Why Grant Thornton Jumped Ship in Hong Kong

What would an accounting firm do if the international network it belongs to decides it should become part of an integrated entity serving the China market? For some partners and staff of Grant Thornton Hong Kong, the answer is to move to rival BDO. “We consider BDO, which is run independently in Hong Kong and China, respectively, as a model that suits us better,” Patrick Rozario, chief executive of Grant Thornton in Hong Kong, told the South China Morning Post.  

Which is just fine with Albert Au, chairman and CEO of BDO Hong Kong. “It was a real golden opportunity for us because this sort of thing just doesn’t happen every day,” he says. The en masse admission of specialists from an accounting firm founded in 1949 will double BDO’s size overnight to more than 1,000 people, if the deal is finalised by the end of the year. In Hong Kong and China, says Au, BDO will become as large as any of the Big Four firms in those two markets combined.
Au spoke to CFO Innovation’s Cesar Bacani on how the union came about, the implications on clients and the accounting sector, and other issues.
Is this really a merger of two accounting firms? 
I would not call it a merger. It is more of an admission of partners and the employment of all their professional staff over to our firm, because they are all joining BDO.
All 500 are joining BDO as individuals, not as partners and employees of Grant Thornton?
That’s correct. They are leaving the Grant Thornton International network as their member [firm], the entire lot. We’re talking about picking up the entire firm’s people. So you can imagine why I said in my interview with the SCMP that I thought it was a real golden opportunity for us because this sort of thing just doesn’t happen every day.
It’s not like a situation where the firm disintegrates and people leave in all directions. This is not the case. A firm of that size, with a track record of more than 50 years – the firm originated originally in 1949 – it’s a very rare opportunity. It is a rare opportunity for us to take up the talents from that firm en masse.
How did this come about? Did you actually make the first move and say: why don’t you come over here?
Obviously this sort of thing, it doesn't happen overnight.
We have had a very successful merger that took place only last year. We took over the member firm of Horwath, one of the top mid-tier firms in Hong Kong. I think the people in Hong Kong in our profession took notice of that and I guess they have been following that merger very closely. Everybody’s thinking that if you have a merger, you’re going to have fallout. Is it working? Is it successful?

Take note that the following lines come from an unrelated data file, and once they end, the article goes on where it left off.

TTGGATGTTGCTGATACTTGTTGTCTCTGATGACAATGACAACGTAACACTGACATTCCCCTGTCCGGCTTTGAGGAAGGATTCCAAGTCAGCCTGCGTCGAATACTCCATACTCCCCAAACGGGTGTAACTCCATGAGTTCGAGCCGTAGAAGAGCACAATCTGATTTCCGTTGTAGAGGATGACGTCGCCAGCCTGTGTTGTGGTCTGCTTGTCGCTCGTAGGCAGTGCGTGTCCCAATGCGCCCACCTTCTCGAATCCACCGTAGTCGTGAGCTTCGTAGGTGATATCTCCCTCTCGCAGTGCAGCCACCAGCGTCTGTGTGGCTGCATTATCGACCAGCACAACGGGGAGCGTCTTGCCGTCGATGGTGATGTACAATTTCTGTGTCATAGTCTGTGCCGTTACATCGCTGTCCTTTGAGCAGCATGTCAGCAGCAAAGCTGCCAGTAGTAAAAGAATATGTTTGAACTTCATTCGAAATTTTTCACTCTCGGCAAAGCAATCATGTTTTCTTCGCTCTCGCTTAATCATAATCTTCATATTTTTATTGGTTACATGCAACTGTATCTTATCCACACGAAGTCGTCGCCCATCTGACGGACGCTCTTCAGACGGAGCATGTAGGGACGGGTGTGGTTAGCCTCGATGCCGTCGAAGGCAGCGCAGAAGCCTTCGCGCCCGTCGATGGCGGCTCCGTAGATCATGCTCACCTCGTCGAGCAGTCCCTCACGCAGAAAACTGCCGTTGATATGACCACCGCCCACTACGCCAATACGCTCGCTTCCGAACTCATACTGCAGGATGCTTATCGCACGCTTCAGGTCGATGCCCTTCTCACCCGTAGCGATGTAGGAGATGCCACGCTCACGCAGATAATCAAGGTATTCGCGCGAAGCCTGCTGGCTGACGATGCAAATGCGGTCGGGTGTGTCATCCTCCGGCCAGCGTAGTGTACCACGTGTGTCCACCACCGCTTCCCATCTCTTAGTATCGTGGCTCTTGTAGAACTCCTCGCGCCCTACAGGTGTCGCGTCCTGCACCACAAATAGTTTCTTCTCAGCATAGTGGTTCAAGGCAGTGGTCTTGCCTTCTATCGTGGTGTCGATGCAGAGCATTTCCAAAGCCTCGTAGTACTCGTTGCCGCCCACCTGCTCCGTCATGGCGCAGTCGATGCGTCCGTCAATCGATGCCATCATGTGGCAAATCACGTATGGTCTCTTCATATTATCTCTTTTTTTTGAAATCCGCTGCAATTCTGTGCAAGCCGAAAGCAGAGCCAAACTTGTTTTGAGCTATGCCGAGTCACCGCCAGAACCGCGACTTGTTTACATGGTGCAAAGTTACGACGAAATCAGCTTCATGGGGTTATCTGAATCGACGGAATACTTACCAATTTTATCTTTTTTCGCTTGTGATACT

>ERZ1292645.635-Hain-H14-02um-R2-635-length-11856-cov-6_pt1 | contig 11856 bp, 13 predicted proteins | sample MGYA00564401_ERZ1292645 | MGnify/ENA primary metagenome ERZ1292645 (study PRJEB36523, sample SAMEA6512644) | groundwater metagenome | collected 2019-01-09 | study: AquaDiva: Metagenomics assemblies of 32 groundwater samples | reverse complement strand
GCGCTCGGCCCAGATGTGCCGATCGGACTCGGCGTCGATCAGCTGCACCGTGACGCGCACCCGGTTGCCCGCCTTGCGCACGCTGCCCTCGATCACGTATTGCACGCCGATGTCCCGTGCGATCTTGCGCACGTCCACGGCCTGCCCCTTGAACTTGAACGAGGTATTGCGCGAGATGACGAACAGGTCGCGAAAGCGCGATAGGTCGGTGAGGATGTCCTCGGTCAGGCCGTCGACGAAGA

I like to think that merger turned out very well. Every partner that came over, every staff that came over, they are still with us today. I think that perhaps gave the GT firm in Hong Kong, when they were considering a move, that level of comfort. Not to say that the Big Four have a poor track record [in mergers or en masse admission], I’m not implying that. But I guess [Grant Thornton accountants] said: Hey, this is good, they have done it well.
We actually started talking quite some time ago. And we said: hey, wait a minute, we just started our merger with Horwath, so we didn’t want to take it up during that time.
So the talks with them came about the same time as the merger with Horwath, which was in May last year?
Not the same time, but shortly after that. It’s not like we were talking to both firms at the same time.
I know you’ve told the press that the disappearance of former Grant Thornton Hong Kong managing partner Gabriel Ricardo Dias-Azedo in October last year and the subsequent lawsuits by clients over missing funds have nothing to do with this union of BDO and GT partners in Hong Kong. But let me ask you this, did the talks with the GT partners come before or after Dias-Azedo’s disappearance?   
I can’t remember the timing. but I think it’s after their managing partner disappeared.
Did the initiative to talk come from the GT partners?
I would say it’s mutual. I like to talk to my competitors all the time, and one thing led to another. It’s not like they knocked on our doors. It’s like a very mutual thing. We have had talks and it was time to think about it and so . . .
And from your point of view it was good that they seemed to be acting in concert, all for one, one for all.
We would not have it otherwise. It would be easy to just pick from the debris, but you would lose a lot of value.
Are all 500 or so coming over to BDO?
There are a few fallouts, but I would say practically everyone is coming aboard.
Are they automatically admitted into the BDO partnership or do they need to go through the usual vetting and seniority steps . . .
Obviously we have done very detailed due diligence on the firm, on all aspects, and obviously our findings have been very satisfactory. So we’re not picking heads. Rather, we are offering them the same terms to join us. We have mapped out all their salary levels and benefits, so it’s a very detailed exercise we have done. We will have them come in as equals because to do it otherwise would not be good. If they are partners in their firm, they will join as partners. If they are managers, they will join as managers.
If some of those people are named specifically in the lawsuits involving Mr. Diaz-Azedo, will they now escape liability?
I am not familiar with that part. The lawsuits are still ongoing and that’s with their old partnership. That obviously would not disappear. That will continue.
But the people who have joined BDO, if they are named in the lawsuits, it will be in their individual capacity? BDO will have nothing to do with it?
That's correct. Of course, from our perspective, we would definitely want to see that they come out amicably with respect to the lawsuits. After all, after they join us, they will become partners of BDO, even though our firm would not have anything to do with their past problems.
What about the clients they will be bringing over?
We have done all the due diligence on the clients as well, to make sure that there are no conflicts in terms of providing the same services to the same client, that sort of thing.
And have you found some conflicts and have those been dealt with?
Not at all. Luckily we were not providing services to their clients and vice versa. So there were not conflicts in that respect. That turned out to be a very, very good fit.  Our firms’ businesses complement each other very well.
Wouldn’t Grant Thornton International say, hey, these are our clients. Why are you taking them?